There is far more vulnerability than nudity in the HBO Max show, but also more closeup VPL than most reality shows. The show knows its audience of people attracted to men, with the camera slowly lingering at midsection as it drifts up the bodies of the contestants as they introduce themselves in their underwear.
“I’m teetering on nervous and confident. I’m very excited. You never know when they’re going to ask you to strip down to your underwear—hopefully, we can keep some of our clothes on,” one contestant, Marquis, says. Another, Ricky, is more direct about his choice of undergarment: “Well, my penis doesn’t look like the rest of the guys’ in their underwear. What’s going on here?”
Yes, doing what Magic Mike is known for actually makes contestants who’ve applied for Finding Magic Mike nervous and insecure, the first sign that the show has another focus in mind other than their bodies.
During the audition episode, which narrows the group from 50 to 25 to 10, it seems like the show might tip toward traditional dance competition, albeit one where they give a lap dance as a test.
Adam Rodriguez, star of Magic Mike but more recognizable to me from CSI: Miami hosts, sort of, and I say “sort of” because Finding Magic Mike takes a surprisingly casual yet effective approach to the elements of what could otherwise be a familiar and unremarkable dance competition.
Filmed in Las Vegas, including on the Magic Mike Live stage show set at the Sahara, it’s somehow both elevated and relaxed at the same time. The lighting is low, and the conversations intimate.
The four judges often sit on the floor, such as when they talk about eliminations, and in the series’ best production choice, the judges pull contestants aside to chat at the end of each episode. These one-on-one conversations are about how contestants are doing.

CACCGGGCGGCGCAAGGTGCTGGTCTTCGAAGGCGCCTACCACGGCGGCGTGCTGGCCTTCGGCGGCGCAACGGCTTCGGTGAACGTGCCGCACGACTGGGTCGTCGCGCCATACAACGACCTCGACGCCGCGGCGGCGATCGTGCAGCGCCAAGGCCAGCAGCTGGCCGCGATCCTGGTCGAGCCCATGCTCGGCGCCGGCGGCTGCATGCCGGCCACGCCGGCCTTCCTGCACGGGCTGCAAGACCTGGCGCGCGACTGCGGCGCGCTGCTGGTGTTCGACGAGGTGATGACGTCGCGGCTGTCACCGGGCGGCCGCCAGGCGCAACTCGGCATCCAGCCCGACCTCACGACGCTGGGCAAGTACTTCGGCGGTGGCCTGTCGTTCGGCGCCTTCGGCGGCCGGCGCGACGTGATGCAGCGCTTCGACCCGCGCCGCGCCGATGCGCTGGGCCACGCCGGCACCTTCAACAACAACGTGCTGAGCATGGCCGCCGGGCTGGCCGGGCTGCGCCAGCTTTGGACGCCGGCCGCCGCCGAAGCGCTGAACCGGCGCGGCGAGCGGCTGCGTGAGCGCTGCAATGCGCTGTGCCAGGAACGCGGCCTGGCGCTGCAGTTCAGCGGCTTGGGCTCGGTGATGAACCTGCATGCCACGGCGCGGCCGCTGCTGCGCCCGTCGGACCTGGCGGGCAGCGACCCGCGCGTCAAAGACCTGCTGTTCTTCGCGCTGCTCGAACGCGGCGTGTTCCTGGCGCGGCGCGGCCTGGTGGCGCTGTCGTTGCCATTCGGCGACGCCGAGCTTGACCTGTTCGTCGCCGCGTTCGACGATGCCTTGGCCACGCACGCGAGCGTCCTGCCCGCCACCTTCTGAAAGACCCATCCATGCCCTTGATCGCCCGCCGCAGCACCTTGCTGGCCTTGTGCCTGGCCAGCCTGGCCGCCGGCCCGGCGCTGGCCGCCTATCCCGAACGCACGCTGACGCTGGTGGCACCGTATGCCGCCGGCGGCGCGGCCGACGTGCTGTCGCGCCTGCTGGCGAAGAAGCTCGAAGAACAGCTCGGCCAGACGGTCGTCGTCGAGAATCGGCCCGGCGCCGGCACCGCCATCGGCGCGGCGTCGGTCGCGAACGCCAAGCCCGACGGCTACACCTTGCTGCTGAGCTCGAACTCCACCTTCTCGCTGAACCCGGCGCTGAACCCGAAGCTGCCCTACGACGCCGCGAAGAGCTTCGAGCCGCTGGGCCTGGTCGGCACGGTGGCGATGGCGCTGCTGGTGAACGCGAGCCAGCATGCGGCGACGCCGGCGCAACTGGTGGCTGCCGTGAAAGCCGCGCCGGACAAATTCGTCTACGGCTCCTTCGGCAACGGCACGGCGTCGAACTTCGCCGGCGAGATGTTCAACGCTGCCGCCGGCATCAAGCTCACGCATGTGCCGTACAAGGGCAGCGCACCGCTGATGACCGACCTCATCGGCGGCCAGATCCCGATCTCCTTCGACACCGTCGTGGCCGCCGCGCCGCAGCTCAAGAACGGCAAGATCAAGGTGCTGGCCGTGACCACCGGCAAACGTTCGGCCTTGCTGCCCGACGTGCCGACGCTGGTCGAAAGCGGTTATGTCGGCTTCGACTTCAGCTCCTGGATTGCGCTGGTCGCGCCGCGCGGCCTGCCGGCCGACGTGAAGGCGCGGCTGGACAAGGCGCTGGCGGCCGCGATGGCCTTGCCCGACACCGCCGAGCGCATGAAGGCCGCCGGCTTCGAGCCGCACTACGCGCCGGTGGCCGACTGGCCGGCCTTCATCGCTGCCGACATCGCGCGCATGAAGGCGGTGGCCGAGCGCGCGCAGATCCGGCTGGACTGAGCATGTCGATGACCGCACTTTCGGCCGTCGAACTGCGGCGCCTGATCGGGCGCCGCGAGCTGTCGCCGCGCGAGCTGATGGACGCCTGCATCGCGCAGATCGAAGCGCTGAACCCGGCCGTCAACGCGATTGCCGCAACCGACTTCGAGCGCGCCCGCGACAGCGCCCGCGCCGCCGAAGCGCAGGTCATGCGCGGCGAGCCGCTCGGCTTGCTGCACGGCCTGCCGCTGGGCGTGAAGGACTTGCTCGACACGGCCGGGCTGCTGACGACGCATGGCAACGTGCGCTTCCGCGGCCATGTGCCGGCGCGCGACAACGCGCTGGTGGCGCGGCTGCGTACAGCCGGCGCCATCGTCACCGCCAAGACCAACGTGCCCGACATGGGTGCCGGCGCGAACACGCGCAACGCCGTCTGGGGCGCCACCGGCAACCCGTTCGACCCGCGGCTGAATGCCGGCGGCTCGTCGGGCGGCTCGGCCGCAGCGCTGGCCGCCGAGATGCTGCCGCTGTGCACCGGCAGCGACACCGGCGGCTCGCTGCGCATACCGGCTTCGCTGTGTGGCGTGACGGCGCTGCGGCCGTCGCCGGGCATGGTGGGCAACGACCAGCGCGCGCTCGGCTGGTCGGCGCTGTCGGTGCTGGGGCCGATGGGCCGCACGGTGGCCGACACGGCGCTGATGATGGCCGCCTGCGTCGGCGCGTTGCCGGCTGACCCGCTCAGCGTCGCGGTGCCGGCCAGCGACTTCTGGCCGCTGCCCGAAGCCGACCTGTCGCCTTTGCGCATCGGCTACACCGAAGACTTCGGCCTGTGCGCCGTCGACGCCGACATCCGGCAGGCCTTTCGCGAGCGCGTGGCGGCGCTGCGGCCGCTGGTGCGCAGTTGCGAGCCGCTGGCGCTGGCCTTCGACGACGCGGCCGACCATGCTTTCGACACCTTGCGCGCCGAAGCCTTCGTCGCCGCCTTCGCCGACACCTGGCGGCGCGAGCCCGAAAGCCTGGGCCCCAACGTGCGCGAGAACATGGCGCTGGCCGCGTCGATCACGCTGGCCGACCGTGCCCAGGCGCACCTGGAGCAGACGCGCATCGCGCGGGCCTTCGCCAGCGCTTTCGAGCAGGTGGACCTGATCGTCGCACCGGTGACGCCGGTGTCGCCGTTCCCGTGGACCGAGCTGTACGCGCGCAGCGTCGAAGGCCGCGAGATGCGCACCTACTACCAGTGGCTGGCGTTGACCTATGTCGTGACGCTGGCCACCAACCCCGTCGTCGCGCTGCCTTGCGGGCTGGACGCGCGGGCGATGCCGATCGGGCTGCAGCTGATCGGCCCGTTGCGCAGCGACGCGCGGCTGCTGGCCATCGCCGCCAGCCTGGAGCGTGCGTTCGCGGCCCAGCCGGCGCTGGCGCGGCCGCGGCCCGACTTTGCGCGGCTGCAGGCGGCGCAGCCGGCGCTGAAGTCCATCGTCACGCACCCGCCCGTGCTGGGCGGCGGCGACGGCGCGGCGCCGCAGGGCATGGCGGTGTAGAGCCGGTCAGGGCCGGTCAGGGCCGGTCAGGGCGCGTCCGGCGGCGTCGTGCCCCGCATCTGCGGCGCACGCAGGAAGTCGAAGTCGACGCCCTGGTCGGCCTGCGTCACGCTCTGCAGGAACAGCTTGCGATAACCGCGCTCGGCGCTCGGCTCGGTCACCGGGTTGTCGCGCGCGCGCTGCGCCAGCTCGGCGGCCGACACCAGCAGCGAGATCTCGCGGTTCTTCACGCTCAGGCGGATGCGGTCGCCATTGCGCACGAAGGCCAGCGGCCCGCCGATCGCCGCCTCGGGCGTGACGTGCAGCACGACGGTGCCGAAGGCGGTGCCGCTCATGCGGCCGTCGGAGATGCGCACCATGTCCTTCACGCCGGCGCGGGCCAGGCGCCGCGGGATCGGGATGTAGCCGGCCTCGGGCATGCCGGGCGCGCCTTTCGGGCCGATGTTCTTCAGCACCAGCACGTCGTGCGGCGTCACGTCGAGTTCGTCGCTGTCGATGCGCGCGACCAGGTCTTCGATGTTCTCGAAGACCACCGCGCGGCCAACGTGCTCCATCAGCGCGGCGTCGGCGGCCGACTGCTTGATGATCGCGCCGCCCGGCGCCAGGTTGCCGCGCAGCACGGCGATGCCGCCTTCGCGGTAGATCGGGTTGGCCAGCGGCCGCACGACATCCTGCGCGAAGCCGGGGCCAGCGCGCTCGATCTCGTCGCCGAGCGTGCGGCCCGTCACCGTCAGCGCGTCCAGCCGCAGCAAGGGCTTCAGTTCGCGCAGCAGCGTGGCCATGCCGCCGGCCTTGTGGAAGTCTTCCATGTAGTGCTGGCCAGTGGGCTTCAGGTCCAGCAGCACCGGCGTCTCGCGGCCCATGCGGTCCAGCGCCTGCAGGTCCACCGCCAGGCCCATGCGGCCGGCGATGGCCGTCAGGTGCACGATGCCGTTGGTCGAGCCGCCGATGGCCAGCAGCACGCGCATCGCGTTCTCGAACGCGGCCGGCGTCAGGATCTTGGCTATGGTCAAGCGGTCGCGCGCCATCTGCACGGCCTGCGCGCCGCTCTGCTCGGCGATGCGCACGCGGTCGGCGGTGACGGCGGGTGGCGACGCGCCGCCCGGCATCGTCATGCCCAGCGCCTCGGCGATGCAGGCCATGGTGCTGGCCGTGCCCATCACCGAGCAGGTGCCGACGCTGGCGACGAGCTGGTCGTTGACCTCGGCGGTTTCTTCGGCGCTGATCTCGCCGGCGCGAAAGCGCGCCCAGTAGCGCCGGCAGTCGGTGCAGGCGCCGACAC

One of those casual meetings ends with an elimination. It’s such a human way to give feedback and/or deliver hard news, and also just breaks from the formula that most competition shows use: contestants in a line, on stage, separated into groups, top and bottom, et cetera.
The “creative team,” i.e. the judges, also includes Magic Mike choreographer Alison Faulk, who teaches choreography, along with choreographer Luke Broadlick and Magic Mike Live producer Vincent Marini.
Most episodes have a guest celebrity judge, including Nicole Scherzinger and Amanda Seales, who guide the Mikes through a mini-challenge—Robin Thede improvises with them, Whitney Cummings hosts a faux beauty pageant—and may stick around for the main performance.
For the competition, the judges choose 10 men who are mostly straight, but not entirely, and who have TV-ready physiques, although not entirely. Most have experience in dance, which may explain how quickly they’re able to pick up choreography and turn out pretty strong performances.
The dance at the end of episode two, performed on a stage constructed above a pool and amid the screaming spectators, is impressive, especially for their first real dance challenge. I honestly didn’t understand how they were able to perform that well so fast, and wished we’d seen them practicing more.
What the show gives time to instead, besides the performances, are the men and their conversations with each other, in interviews, and with the judges. (The show’s executive producer is Alycia Rossiter, showrunner of one of the best dating reality series ever, Netflix’s Dating Around, and also some of the ickiest: ABC’s The Bachelorette, Bachelor Pad, and Bachelor in Paradise.)
The contestants all have stories and struggles: Jiovanni feels like he’s in his parents’ shadow, because he isn’t an athlete like they are; Austin suffers from body dysmorphia; Nate is shy; Ross is confident and talented but perceived as cocky and arrogant; Michael doesn’t even feel comfortable with his girlfriend.